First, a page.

Who are the 144,000 of Revelation 7?
It’s strange that we ask that question, since John seems to know precisely who they are, or if not, he is not interested. What he really wants to know is the identity of the innumerable host dressed in white robes before the throne of God.
Unless, of course, the 144,000 and the innumerable host are the same people.
How would these first readers, Christians in Asia Minor at the end of the first century, regard the 144,000?
First off, we might ask why the 144,000 are divided into the twelve tribes of Israel – especially since ten of them were part of the northern kingdom. Second, we might wonder why the tribe of Joseph is included, since in the Old Testament, Joseph as a tribe is seldom mentioned being replaced by the tribes of his sons, Ephraim and Manasseh.
The twelve tribes stand for all of Israel. Not, by this time, the Jewish people, but the people of God, made up of those from all nations who have placed faith in Christ. The fact that they are numbered indicates that God knows who and how many they are. We are reminded of Paul’s more pointed assurance in 2 Timothy 2:19 – God’s solid foundation stands firm, sealed with this inscription: “The Lord knows those who are his . . .”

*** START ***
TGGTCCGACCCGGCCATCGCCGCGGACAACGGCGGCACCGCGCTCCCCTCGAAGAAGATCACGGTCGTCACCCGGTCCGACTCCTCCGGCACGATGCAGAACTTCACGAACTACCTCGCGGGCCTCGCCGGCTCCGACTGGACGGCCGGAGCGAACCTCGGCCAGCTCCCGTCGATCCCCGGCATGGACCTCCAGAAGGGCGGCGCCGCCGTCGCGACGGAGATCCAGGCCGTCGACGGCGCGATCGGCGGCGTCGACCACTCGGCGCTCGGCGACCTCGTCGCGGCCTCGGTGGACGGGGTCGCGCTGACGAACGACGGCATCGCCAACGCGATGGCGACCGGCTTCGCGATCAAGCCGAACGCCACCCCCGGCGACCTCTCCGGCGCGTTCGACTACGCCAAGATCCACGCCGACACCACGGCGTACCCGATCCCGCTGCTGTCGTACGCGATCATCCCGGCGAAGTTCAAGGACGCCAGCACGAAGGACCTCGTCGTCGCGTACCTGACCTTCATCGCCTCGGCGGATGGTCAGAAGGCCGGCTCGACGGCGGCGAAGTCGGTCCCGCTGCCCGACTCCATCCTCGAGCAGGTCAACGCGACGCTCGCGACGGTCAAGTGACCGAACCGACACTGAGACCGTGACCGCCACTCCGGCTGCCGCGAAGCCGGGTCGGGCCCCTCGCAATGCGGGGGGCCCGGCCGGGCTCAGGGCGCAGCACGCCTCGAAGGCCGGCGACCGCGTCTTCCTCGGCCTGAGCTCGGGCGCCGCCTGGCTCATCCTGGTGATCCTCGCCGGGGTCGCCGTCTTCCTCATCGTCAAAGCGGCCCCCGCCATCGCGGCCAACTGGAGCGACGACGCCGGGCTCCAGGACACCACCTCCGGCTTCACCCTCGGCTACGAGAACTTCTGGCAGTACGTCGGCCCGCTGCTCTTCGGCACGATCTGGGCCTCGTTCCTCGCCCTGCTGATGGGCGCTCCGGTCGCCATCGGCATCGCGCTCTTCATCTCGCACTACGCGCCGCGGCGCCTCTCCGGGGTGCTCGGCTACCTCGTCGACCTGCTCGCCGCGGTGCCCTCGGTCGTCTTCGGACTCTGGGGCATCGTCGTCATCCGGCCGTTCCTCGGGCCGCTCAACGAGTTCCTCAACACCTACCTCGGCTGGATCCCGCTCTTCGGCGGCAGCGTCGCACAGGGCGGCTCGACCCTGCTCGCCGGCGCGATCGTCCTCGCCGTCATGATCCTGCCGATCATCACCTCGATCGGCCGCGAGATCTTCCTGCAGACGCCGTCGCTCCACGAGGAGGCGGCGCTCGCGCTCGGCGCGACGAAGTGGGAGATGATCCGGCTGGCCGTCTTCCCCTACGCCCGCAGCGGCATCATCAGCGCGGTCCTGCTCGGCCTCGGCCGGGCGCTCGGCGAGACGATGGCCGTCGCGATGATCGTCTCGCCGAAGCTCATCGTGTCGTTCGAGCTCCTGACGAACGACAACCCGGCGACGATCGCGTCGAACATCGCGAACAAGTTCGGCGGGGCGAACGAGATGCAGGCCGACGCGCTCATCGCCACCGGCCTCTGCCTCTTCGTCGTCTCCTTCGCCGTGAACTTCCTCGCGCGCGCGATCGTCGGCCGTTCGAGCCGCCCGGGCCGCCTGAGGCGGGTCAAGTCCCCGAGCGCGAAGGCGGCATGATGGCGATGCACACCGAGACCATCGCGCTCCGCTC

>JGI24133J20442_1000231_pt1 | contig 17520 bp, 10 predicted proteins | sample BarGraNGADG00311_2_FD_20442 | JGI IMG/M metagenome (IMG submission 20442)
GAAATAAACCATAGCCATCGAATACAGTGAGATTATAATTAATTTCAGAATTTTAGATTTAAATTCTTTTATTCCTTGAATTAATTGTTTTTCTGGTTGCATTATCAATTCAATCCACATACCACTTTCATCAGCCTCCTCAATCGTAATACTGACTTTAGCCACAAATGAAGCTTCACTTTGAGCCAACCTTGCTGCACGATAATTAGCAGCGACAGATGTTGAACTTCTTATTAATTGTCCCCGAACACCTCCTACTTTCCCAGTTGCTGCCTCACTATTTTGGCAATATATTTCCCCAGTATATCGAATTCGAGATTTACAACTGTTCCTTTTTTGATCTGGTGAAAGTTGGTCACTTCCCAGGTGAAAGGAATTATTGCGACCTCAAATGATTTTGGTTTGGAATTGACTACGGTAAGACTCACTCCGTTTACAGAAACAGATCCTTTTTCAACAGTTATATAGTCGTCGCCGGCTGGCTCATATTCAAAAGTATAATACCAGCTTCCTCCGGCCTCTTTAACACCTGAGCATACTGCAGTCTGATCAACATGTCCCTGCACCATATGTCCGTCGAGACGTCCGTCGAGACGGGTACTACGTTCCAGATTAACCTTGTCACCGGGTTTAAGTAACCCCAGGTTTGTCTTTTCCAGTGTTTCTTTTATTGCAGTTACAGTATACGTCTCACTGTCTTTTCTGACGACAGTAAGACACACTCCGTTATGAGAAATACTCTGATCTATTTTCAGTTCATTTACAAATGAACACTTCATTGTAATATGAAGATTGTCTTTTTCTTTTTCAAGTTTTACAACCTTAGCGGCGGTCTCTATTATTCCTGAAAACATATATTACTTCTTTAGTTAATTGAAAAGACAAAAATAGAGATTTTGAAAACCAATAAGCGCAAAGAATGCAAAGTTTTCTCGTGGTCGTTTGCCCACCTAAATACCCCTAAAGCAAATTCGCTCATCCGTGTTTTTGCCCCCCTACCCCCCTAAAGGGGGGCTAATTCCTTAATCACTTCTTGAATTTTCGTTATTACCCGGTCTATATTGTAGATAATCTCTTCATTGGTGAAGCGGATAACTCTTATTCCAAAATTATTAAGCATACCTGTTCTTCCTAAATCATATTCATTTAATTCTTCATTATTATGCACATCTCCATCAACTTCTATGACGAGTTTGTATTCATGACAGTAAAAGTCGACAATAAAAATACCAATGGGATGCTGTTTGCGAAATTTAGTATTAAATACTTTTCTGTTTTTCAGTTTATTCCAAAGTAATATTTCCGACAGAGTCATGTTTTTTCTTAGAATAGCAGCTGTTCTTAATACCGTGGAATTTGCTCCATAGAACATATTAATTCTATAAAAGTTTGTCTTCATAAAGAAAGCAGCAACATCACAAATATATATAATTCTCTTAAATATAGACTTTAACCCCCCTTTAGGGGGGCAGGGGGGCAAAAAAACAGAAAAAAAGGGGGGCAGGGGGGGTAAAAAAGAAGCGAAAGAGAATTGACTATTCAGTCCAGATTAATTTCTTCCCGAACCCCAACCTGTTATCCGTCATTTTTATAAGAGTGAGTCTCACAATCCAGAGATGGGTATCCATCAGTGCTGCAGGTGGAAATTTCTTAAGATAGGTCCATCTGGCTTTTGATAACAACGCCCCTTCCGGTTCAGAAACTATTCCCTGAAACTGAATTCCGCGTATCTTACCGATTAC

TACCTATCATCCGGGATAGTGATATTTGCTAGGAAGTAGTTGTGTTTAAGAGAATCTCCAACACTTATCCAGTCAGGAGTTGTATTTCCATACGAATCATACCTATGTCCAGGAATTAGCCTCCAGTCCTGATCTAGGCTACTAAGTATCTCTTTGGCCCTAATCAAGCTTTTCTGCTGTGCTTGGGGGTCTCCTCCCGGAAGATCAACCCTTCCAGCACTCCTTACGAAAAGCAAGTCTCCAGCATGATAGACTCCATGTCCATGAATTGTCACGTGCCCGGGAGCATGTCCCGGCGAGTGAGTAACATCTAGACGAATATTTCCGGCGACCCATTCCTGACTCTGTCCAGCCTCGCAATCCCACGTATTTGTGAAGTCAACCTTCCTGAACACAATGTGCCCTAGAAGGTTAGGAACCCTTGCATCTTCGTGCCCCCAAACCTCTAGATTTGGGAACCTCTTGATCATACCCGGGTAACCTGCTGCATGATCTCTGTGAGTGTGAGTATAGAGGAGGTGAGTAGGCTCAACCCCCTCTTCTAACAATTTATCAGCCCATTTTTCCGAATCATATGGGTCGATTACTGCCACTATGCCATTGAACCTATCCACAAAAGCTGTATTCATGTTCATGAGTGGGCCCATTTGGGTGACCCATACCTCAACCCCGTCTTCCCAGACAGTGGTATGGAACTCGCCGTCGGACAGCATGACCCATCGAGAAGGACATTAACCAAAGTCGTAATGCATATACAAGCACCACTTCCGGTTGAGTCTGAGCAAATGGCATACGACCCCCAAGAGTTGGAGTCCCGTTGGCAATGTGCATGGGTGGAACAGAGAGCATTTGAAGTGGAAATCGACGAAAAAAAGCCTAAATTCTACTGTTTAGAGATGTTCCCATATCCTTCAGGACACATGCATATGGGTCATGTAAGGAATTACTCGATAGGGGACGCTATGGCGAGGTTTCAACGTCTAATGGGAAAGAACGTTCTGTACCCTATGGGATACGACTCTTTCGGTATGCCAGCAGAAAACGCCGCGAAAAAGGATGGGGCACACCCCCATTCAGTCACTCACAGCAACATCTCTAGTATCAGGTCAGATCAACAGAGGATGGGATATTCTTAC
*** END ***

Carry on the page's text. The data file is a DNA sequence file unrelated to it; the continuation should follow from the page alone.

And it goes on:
It makes no sense to say that “only 144,000 will be saved” when, in point of fact, the rest of the chapter details the salvation of more people than can be counted. To be in their number however, at least at this point, requires two things: cleansing in the blood of Christ, and perseverance through the difficulties that allegiance to the great Lord are likely to entail. In the word of chapters 2 and 3, they have “overcome.”